The Firefighter from Seattle, who will always be my favorite guy friend from high school, is in town for the holidays; this past weekend, we went bowling with his family. Very wholesome, yet remarkably entertaining. After, he asked if I wanted to be the fourth player in a card game, which is where his mother intervened.

“Maybe Molly doesn’t want to play cards, maybe Molly would like to come over and watch a movie at our house. Molly, it’s after midnight, too late for cards, would you like to come over and watch a movie with [Firefighter] on the couch instead?”

I thought her interference adorable, helping her son with his game, so I agreed to a movie at their house –even though I would have preferred a movie at my house, a house without parents –but I couldn’t turn down the mom-invite, the phrasing so quintessential mom, something I hadn’t heard since high school.

He rode with me from the bowling alley to his parents’ house, located four minutes from my parents’ house, where his mom picked up her helpful chatter.

“Molly, there are chips in the pantry and fresh-cut vegetables in the fridge, be sure to help yourself. Are you thirsty? [Firefighter], if Molly is thirsty later, make sure you get her something to drink. Have you seen the cats? What movie would you like to watch? Did you enjoy the holidays with your family?”

She continued her monologue, describing the plot to Risky Business, while he corralled the three cats.

“… Molly, the movie is a classic, you should watch it, do you want me to go upstairs and get it? If you get cold, the blankets are over here, and look, isn’t this a nice one? It’s so soft– I think made of a sweat-suit material –and says Seattle Fire Dept; this was a Christmas present from [Firefighter]…”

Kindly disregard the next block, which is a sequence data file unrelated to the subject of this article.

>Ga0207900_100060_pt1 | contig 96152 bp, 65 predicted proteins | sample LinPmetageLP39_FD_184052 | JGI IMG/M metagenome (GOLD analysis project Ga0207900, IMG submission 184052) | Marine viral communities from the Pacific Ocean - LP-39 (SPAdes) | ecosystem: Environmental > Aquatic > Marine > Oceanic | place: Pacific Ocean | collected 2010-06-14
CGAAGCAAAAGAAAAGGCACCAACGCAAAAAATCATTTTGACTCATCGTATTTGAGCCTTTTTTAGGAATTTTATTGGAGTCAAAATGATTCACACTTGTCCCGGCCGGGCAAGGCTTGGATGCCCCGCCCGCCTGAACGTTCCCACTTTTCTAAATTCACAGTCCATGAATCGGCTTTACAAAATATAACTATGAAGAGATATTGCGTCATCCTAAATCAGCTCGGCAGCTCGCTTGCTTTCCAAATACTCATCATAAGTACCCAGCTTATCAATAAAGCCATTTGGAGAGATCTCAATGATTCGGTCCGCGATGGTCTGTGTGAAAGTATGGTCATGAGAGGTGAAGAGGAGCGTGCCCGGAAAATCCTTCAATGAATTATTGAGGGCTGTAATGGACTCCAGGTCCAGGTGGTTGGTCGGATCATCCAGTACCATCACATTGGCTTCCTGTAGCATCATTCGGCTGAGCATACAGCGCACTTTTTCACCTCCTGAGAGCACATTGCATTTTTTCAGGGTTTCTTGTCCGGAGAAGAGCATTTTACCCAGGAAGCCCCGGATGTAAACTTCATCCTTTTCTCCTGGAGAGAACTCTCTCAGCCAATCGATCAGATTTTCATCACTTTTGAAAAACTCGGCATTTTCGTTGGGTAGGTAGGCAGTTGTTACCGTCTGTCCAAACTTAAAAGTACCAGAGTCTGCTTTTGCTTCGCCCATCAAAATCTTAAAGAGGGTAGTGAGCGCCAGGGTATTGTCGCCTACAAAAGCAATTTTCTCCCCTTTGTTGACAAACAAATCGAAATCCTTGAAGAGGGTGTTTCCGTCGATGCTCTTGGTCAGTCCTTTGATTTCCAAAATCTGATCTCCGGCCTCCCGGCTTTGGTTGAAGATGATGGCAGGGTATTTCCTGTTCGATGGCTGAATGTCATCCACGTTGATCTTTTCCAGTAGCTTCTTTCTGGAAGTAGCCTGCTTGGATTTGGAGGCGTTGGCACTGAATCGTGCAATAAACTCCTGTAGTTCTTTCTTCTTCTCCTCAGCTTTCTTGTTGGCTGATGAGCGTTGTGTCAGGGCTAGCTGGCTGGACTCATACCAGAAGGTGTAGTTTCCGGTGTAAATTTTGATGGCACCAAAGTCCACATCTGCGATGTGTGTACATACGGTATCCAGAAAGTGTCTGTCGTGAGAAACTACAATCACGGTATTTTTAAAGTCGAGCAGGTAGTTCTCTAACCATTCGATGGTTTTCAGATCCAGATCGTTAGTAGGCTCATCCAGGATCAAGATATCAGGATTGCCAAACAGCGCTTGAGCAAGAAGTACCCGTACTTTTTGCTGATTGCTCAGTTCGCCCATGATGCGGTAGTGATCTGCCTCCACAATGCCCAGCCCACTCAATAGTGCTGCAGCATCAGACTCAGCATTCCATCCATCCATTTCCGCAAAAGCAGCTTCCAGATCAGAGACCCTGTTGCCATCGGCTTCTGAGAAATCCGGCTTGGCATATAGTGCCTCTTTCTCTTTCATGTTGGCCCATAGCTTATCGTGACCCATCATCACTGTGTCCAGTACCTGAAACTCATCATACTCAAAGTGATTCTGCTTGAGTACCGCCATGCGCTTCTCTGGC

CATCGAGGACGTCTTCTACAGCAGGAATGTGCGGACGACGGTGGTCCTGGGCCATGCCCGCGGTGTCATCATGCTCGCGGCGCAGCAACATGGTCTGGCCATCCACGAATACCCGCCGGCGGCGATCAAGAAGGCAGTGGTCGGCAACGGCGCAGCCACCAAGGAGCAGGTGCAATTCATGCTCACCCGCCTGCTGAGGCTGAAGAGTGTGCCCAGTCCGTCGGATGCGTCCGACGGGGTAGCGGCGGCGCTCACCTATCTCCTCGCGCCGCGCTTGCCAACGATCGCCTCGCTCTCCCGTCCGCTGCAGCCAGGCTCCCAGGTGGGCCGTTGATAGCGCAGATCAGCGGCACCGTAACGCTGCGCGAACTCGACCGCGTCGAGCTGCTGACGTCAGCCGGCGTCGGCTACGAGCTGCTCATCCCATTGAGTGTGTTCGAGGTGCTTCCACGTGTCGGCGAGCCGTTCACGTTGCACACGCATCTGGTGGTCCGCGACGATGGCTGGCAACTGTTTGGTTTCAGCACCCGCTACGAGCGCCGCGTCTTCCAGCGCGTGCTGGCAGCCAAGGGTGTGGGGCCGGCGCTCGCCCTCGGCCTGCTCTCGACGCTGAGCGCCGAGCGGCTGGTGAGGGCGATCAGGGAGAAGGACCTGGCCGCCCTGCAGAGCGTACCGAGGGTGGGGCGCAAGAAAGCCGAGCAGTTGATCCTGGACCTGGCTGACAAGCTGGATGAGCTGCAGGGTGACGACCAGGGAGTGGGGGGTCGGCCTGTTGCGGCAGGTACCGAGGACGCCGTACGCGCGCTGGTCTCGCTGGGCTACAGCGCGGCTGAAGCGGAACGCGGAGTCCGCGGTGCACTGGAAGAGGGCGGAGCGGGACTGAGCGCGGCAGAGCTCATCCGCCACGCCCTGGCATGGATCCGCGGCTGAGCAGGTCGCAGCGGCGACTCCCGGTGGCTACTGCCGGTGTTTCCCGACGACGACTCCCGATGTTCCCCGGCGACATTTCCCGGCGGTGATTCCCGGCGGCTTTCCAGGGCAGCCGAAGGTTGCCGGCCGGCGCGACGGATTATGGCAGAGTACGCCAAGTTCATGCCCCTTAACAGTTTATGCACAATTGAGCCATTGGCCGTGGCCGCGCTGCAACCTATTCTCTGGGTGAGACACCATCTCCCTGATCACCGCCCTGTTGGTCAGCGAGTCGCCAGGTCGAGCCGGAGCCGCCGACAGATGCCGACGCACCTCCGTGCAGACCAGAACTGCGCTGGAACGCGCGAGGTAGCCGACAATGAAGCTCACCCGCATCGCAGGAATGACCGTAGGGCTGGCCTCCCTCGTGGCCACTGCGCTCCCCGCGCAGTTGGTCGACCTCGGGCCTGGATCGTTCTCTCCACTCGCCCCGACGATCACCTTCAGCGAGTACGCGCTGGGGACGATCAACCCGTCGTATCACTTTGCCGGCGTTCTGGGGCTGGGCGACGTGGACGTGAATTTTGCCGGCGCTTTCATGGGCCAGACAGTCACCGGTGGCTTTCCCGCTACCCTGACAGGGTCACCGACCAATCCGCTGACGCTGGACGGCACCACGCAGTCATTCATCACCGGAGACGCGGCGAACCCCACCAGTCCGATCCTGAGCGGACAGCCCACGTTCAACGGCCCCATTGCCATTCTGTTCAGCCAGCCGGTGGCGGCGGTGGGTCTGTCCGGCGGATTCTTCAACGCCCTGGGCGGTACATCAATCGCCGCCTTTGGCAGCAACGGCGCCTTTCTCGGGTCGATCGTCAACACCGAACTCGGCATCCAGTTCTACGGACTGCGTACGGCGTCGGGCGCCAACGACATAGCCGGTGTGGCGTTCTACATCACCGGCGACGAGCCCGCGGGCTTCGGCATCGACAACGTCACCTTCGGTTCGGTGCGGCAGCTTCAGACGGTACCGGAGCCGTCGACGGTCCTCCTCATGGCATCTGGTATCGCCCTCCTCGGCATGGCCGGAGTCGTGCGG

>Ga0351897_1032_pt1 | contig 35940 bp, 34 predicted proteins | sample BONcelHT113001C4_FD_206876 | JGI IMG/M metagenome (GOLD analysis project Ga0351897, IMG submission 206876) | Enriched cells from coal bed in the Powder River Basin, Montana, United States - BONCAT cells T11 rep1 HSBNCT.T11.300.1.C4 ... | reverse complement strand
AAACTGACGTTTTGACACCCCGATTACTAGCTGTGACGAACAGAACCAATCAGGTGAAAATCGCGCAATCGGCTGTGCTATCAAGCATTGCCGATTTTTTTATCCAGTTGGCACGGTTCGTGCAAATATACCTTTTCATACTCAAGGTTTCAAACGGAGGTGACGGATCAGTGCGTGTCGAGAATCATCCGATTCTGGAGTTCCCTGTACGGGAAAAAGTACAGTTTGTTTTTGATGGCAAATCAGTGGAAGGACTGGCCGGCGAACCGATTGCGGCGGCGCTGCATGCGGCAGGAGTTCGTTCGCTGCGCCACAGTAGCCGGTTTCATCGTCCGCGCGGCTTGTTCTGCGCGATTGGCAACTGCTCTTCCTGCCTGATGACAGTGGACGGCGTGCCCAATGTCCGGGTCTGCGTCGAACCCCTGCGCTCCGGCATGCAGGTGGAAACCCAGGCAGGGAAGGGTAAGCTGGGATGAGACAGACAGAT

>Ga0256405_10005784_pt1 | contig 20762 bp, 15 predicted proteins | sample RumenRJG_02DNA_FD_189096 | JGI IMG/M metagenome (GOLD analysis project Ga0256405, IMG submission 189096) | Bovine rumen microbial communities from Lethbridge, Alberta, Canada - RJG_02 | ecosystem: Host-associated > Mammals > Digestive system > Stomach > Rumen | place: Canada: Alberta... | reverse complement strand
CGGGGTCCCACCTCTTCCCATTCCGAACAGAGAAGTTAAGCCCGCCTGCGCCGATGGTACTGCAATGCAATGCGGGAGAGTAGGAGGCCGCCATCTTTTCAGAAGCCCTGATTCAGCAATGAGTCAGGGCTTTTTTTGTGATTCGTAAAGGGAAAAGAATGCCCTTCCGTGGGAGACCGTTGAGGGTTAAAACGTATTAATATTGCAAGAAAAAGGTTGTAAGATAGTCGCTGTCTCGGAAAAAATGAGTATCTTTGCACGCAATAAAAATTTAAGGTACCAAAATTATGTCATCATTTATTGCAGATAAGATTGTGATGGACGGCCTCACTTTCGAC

Cats safely isolated in the basement, he reclined on the floor, setting up the movie, while I continued to nod and smile at his mom’s dialogue.

“Would you like the tree on or off? On? It’s so pretty, you should have the lights on. Turn off all the lights but the tv and the tree, and that should be the perfect amount of light? [Firefighter], Christmas-tree lights on?”

“Off.”

“Are you sure? I really think it should be on, so festive; I really think the tree should be on. Should I turn it on? Should we try it?”

“Mom, just leave it off.”

“On?”

“Fine, Mom, keep it on.”

“…Well, when it’s on, do you think that’s too much light? Too bright? Do you want me to turn it off for you? Will the lights detract from the movie? Is there a glare on the screen? I can always leave the light on over the kitchen sink? Would that be better?”

While she was oblivious to my amusement, he noticed, held eye contact, and smiled at my smile.

“… The tree lights are on for now, but the switch in right here, next to this table. [Firefighter] do you see this outlet? Here’s the on-off switch. Shouldn’t be a fire hazard, but you would know more about that than I … Molly, are you driving to your parents’ house tonight or your new place? Either way, I know you haven’t been drinking, I’m not concerned about that, but if you get too tired, you can sleep in the spare bedroom, of course, that’s not a big deal; [Firefighter], if Molly wants to stay, make sure she’s comfortable …”

I nodded, thoroughly amused, smiling with The Firefighter, while she made her last comments and inquiries about the cats, retiring to her room upstairs.

Finally alone, I confessed my love of his mom and her endearing behavior, treating us exactly the same as she did when we were high-school kids. He agreed. We were much older and more sophisticated. Completely different people. By the dimmed tree lights, he continued to tease me, I blushed and returned the grief, and we fell asleep watching a movie and sharing a couch. In a mature, grown-up way, of course, nothing like how we used to.

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